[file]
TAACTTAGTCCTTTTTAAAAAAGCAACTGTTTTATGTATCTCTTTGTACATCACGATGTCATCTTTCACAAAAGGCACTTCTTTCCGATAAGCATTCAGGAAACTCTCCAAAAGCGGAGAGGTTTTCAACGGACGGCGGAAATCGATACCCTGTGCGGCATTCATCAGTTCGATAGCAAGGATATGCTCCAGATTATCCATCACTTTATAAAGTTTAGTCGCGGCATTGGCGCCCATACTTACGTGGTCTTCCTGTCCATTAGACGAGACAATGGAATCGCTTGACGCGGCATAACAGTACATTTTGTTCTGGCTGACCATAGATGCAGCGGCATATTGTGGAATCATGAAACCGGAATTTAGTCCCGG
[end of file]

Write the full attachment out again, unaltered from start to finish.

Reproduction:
TAACTTAGTCCTTTTTAAAAAAGCAACTGTTTTATGTATCTCTTTGTACATCACGATGTCATCTTTCACAAAAGGCACTTCTTTCCGATAAGCATTCAGGAAACTCTCCAAAAGCGGAGAGGTTTTCAACGGACGGCGGAAATCGATACCCTGTGCGGCATTCATCAGTTCGATAGCAAGGATATGCTCCAGATTATCCATCACTTTATAAAGTTTAGTCGCGGCATTGGCGCCCATACTTACGTGGTCTTCCTGTCCATTAGACGAGACAATGGAATCGCTTGACGCGGCATAACAGTACATTTTGTTCTGGCTGACCATAGATGCAGCGGCATATTGTGGAATCATGAAACCGGAATTTAGTCCCGG